After the Flood

An Imax filmmaker flies into New Orleans, post-Katrina, and comes out with a film on culture, conservation, and rebuilding Louisiana's wetlands

IMAX AUTEUR: director Greg MacGillivray (center)     Photo: MacGillivray Freeman Films

IN AUGUST 2005, Imax director Greg MacGillivray (Everest, Coral Reef Adventure) was putting the finishing touches on a film tentatively titled Hurricane Warning. Its topic: Louisiana's vanishing wetlands and how their damaged condition had left New Orleans particularly vulnerable to storms blowing in off the Gulf of Mexico. Then Katrina hit. Within two days, MacGillivray was in the city, shooting footage for what would become a very different movie. Narrated by Meryl Streep, Hurricane on the Bayou follows four musicians who, in the midst of an ongoing public-awareness campaign to save the wetlands, have their lives irrevocably changed by Katrina. Outside's Anthony Cerretani spoke to MacGillivray as he prepared for the film's premiere, August 29 at New Orleans's Entergy Imax Theatre. Hurricane on the Bayou opens in Imax theaters across the country in December.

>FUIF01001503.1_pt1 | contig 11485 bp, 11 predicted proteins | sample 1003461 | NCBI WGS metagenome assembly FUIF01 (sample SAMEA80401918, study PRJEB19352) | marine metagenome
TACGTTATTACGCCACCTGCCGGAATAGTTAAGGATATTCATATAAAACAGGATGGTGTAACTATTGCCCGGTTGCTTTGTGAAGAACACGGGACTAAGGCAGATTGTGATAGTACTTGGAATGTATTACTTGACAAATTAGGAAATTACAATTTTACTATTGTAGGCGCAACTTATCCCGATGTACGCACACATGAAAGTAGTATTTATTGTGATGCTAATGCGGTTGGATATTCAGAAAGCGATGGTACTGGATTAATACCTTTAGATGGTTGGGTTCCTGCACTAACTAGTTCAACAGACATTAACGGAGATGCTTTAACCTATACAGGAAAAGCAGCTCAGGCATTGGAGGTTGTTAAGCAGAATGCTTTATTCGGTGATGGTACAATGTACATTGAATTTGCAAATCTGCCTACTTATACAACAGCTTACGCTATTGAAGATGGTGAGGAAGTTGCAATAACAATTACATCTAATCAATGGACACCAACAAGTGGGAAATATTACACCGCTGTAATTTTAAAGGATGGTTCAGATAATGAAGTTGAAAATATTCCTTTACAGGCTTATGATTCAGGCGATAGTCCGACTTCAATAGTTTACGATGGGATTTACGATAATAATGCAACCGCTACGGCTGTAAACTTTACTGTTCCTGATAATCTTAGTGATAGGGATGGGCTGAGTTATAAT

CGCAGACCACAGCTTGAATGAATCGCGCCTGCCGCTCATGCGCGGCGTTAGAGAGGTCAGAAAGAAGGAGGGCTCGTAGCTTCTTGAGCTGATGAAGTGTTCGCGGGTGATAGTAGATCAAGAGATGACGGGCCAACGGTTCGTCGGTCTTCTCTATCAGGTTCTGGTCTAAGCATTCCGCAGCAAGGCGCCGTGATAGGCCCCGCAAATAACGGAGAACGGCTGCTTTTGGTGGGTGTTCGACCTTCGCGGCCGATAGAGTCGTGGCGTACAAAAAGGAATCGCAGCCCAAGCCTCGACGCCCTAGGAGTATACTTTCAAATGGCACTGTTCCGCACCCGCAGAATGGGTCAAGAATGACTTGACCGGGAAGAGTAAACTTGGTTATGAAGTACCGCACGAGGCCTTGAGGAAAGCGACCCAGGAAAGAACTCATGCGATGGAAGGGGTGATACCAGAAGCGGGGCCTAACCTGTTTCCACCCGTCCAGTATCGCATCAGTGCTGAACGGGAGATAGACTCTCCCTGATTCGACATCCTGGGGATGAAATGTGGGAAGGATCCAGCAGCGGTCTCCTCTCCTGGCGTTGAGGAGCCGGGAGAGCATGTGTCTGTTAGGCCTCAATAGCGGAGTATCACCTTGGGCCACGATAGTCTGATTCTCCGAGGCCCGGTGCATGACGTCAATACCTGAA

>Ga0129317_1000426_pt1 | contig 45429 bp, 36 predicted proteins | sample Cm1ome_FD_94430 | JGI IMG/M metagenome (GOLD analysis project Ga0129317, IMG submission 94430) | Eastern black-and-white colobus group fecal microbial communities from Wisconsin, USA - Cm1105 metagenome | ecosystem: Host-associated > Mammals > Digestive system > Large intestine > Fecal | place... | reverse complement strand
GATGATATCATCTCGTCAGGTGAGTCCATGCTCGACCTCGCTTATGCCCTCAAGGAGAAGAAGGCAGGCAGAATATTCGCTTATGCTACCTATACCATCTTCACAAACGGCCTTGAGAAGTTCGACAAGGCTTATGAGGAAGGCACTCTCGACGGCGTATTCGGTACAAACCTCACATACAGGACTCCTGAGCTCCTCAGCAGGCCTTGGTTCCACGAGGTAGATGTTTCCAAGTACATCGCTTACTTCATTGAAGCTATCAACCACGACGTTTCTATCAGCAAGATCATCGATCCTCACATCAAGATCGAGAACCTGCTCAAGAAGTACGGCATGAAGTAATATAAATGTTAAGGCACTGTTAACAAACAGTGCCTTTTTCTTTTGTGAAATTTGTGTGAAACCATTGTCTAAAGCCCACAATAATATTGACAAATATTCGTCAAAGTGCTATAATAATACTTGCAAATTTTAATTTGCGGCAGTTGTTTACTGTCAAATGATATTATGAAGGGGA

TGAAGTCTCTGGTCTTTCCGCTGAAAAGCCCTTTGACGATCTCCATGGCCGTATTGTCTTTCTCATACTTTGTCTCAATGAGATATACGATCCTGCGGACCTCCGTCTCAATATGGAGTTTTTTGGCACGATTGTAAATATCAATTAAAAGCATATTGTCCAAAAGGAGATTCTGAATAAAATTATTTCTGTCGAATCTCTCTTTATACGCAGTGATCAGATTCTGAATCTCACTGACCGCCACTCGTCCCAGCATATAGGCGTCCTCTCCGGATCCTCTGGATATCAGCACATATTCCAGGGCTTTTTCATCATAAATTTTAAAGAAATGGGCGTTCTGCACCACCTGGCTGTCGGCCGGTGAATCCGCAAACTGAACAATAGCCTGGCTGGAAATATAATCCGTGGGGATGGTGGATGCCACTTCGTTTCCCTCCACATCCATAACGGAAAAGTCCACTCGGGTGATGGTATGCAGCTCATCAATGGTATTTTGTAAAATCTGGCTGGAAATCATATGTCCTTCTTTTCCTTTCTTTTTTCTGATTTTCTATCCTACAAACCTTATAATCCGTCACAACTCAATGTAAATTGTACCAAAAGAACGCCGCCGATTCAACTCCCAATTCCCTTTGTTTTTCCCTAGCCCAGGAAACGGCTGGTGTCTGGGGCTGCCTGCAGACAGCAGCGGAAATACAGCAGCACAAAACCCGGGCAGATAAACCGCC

Outside: Why were you originally drawn to this area of the country?
MacGillivray:
The wetlands in Louisiana are bigger than the Everglades and in far more jeopardy. I wanted to show Americans how magical they are—then explain how they're washing away.

And the wetlands and bayous remained your focus, even after hurricane Katrina?
Other documentarians were doing exposés about who messed up in the evacuation efforts. Our story is still about conservation: Had the wetlands not been depleted over the years, they could have absorbed much of Katrina's water—and helped save the city.

To get aerial shots, we heard you borrowed a helicopter from a movie set.
The only helicopter we could find on short notice was the one from Miami Vice. It said MIAMI DADE COUNTY POLICE on the side, so we had no problem getting into places.

Apparently not—your footage is stunning.
The large format captures the scope of the devastation in a way TV news coverage can't. On a big screen, you see 25 boats lifted onto a freeway—or mile upon mile of flooded homes—and you're blown away. The power this storm had sinks in. It's earth-shattering.

What do you hope people take away from the film?
I hope they'll begin to care about the wetlands enough that they'll want to get involved in saving them. They'll go to a Web site or read a book to become more informed about the region. And they'll realize that this is a problem we can all help solve.

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